2020 was a rough year for tropical rainforest conservation efforts, as explained in Mongabay’s year-end wrap-up on rainforests, so what’s in store for 2021? Here are 11 things to watch.
Post COVID Recovery
The pandemic itself presented incredible challenges for conservation, including crushing ecotourism-based livelihood models, creating hardships for local communities and researchers, pushing NGOs to pull out of field projects, spurring a rise in the price of many tropical commodities that drive deforestation, and redirecting funding and attention from environmental law enforcement. But measures to jumpstart the economic recovery made the situation worse in some places. Peru provided stimulus money to companies involved with illegal logging, Indonesia passed a sweeping deregulation law and other programs that could unleash large-sale deforestation for oil palm plantations and coal mines, and countries from Brazil to Cambodia turned a blind eye to illegal forest clearing and encroachment. As part of their stimulus programs, several tropical countries are pushing potentially destructive large-scale infrastructure projects while relaxing environmental oversight at the same time.
But conservationists argue it doesn’t have to be this way. A number of reports published in 2020 have called the post-COVID recovery a unique opportunity to shift away from environmentally destructive business-as-usual practices, including transitioning away from fossil fuels, investing in conservation and protected areas, and working toward a more equitable and just society for people and the planet.
As we head into 2021, expect to see tension between these two competing approaches as countries grapple with how to recover from the crisis.
A second area to watch under the post COVID recovery theme is macroeconomic factors that can affect deforestation rates, like the weakening dollar, the flow of remittances into tropical countries, inflation rates, and commodity prices. The pandemic triggered a large outflow of people from cities to rural areas. This may be temporary, but if it’s not, then there are potential implications for deforestation associated with subsistence agriculture.
Transition of Power in the U.S.
Donald Trump sidelined the United States when it came to collaborative global efforts to address environmental challenges, including pulling America out of the Paris Climate Agreement. His administration also undercut environmental policies from endangered species protection to management of wilderness areas, actively denied the realities of climate change, and encouraged authoritarian regimes that have targeted environmental defenders and journalists–all of which are detrimental to forest conservation efforts.
With Joe Biden promising to put climate at the centre of administration policy, look for a reset from the United States. This could translate to more ambitious climate and biodiversity targets from the U.S. on the international stage, stronger environmental policies domestically, leadership in greener economic development, and more support overseas for conservation projects. But a lot rides on who controls the Senate and how willing Congress is to work with the Biden Administration on these issues.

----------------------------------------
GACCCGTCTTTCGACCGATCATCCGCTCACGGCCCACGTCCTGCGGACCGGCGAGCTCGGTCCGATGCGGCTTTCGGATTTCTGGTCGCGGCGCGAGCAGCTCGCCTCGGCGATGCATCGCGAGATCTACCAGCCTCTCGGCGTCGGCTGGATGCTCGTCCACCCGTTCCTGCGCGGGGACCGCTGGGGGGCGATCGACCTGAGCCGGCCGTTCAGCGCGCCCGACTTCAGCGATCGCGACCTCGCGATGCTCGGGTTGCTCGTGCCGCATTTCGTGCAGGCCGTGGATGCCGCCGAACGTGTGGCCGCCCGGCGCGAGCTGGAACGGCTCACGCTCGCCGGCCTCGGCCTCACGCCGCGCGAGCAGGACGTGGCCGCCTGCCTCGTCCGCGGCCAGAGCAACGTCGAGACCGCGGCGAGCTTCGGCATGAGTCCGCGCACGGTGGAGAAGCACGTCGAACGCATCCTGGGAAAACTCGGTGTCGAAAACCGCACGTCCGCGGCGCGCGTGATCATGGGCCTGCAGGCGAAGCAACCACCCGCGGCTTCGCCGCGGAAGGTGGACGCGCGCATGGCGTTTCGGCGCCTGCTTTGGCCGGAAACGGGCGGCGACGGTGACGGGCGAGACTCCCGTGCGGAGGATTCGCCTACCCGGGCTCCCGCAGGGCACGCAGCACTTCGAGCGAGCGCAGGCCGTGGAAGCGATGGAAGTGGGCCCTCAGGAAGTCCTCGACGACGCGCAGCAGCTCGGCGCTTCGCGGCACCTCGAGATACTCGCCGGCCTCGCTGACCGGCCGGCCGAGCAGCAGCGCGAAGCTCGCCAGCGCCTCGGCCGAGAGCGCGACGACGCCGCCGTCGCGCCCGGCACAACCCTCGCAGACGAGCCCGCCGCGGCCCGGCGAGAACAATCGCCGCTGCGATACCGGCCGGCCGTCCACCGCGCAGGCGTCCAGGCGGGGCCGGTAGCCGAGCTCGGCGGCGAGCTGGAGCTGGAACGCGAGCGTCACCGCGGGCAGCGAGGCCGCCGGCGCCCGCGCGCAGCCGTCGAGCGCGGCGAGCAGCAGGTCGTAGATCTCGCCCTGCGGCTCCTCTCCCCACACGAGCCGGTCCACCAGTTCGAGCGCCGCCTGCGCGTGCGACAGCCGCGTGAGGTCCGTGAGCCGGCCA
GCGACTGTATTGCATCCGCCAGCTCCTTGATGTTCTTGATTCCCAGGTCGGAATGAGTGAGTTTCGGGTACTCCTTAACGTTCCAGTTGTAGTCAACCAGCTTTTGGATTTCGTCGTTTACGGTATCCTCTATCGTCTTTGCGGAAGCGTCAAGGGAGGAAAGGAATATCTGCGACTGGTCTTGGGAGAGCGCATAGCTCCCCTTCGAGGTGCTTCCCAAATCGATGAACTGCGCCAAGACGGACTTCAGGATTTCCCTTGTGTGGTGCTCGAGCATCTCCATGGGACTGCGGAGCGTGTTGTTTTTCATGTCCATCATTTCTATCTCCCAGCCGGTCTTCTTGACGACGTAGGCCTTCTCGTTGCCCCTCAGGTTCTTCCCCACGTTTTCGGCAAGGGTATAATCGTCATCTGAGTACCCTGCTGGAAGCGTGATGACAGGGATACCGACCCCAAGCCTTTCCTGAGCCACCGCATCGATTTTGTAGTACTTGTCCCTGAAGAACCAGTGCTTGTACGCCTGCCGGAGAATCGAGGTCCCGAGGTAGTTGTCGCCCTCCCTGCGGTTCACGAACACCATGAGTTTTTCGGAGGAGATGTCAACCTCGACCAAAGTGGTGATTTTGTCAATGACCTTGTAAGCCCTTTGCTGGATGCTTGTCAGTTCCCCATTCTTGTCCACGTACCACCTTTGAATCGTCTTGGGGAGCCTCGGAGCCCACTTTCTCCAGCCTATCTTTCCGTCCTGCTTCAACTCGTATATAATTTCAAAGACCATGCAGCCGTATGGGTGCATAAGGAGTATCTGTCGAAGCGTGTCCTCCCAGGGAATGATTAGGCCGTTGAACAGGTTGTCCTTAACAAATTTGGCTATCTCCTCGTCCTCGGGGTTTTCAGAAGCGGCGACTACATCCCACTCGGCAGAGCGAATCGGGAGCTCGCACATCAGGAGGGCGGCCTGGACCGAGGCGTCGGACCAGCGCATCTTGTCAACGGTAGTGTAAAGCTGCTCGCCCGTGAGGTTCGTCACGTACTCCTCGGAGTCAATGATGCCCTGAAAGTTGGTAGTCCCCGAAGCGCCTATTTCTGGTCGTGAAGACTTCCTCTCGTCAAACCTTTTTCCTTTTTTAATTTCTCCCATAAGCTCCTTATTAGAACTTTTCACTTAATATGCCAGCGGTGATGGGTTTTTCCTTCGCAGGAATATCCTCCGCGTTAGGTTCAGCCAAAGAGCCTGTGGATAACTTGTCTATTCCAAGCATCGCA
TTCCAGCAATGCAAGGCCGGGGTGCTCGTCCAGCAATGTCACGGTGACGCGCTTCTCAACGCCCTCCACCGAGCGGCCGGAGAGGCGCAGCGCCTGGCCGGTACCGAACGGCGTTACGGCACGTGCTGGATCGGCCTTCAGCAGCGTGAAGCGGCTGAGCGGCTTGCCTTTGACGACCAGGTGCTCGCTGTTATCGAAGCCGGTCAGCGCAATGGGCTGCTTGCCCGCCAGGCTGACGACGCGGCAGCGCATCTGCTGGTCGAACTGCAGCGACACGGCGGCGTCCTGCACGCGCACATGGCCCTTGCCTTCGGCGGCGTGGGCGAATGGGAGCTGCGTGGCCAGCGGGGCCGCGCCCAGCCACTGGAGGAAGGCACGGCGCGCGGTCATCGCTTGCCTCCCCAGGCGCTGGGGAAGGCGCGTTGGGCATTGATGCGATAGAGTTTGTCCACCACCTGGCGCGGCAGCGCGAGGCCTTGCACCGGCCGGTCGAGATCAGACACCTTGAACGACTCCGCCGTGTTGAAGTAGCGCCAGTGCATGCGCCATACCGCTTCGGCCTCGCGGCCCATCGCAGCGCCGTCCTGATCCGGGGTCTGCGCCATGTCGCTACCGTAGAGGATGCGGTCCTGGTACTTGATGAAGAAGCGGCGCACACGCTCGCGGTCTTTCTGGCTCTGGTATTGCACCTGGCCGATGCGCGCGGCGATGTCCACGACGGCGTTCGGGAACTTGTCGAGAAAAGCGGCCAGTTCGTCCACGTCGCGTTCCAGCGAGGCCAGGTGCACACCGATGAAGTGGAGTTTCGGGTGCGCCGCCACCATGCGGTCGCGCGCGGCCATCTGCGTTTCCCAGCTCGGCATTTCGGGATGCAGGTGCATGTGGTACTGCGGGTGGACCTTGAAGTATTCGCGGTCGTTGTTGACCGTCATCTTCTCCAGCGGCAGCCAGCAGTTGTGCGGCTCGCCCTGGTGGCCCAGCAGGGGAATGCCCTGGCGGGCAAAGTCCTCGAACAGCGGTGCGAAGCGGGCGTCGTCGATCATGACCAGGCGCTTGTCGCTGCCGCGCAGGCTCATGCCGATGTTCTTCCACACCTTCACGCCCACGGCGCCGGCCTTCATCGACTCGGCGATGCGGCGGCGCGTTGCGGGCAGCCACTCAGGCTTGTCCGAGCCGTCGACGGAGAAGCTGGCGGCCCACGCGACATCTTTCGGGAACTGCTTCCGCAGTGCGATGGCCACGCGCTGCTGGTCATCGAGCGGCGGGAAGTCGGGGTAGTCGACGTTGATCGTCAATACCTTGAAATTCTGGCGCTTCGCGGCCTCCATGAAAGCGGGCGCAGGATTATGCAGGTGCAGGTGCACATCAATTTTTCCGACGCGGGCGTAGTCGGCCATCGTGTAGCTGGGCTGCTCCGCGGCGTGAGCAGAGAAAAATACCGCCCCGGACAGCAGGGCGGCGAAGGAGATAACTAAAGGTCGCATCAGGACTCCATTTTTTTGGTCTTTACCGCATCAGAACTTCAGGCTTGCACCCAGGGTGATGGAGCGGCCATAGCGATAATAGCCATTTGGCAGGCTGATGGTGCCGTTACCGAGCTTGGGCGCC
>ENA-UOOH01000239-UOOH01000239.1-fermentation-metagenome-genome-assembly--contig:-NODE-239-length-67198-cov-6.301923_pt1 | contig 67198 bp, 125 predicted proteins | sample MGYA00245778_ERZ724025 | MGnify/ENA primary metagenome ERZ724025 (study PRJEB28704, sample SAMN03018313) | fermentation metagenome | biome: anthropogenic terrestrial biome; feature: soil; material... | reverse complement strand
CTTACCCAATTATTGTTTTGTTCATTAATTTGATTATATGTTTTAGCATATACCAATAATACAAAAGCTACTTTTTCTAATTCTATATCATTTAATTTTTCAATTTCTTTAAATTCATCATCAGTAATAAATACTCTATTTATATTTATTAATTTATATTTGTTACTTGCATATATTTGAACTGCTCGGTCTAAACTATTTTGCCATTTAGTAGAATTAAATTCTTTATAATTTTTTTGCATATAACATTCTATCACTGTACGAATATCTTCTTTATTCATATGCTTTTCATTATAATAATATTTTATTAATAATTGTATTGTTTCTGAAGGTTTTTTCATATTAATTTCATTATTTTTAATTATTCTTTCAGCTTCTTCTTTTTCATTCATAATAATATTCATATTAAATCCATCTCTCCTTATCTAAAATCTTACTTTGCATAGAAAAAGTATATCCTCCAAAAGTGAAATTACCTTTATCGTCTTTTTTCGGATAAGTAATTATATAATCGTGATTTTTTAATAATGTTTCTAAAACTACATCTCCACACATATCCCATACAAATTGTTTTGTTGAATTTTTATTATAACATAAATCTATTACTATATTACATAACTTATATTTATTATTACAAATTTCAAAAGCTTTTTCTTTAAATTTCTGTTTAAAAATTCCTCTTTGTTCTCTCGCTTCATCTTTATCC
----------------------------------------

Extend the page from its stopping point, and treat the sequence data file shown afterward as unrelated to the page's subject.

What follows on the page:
Deforestation in Indonesia
From a policy standpoint, 2020 was a disastrous year for Indonesia’s forests. The omnibus bill that passed in October removed several key legal protections for Indonesian forests. The changes look to be a boon to the palm oil and mining industries.
The government also moved forward on two initiatives that could lock in deforestation for decades to come: a “food estate” program and a biofuels mandate, which together could drive the conversion of millions of hectares of forests and peatlands to plantations. Critics say the food estate program risks a return to militarised industrial agriculture and forestry operations at the expense of local communities and the environment, while the biofuels mandate could require establishing new oil palm plantations a fifth the size of Borneo. The biodiesel mandate would create a huge source of demand for palm oil that doesn’t need to meet international standards for avoiding deforestation or human rights abuses, countering corporate zero-deforestation policies and import restrictions imposed by the European Union. Nowhere would the impacts of these programs be greater than in Papua, where vast areas of primary forest are slated to be logged and converted into plantations.
Deforestation in the Brazilian Amazon topped 11,000 sq km for the 2019/2020 deforestation year, the highest level since 2008. Worse for Brazilian forests, the Bolsonaro Administration laid the groundwork for a long-term increase in deforestation with new infrastructure projects, evisceration of agencies that monitor and manage natural resources, dismantling of environmental laws, and legal and rhetorical attacks on Indigenous communities and civil society.
That being said, Brazilian government data from INPE showed a slowing of deforestation in the latter part of 2020 relative to 2019 (Imazon, an independent NGO, showed the opposite). Nevertheless the deforestation and fire trend for the Amazon is ominous, as is the Bolsonaro Administration’s policy in the region.
La Niña, the climate pattern that is the colder counterpart of El Niño, is forecast to run well into 2021.
La Niña is typically associated with wetter conditions in Indonesia and much of the Brazilian Amazon, reducing the risk of fire and drought, which could potentially mask some of the damage that’s being done by government policies in those two countries.
Destabilisation of Tropical Forests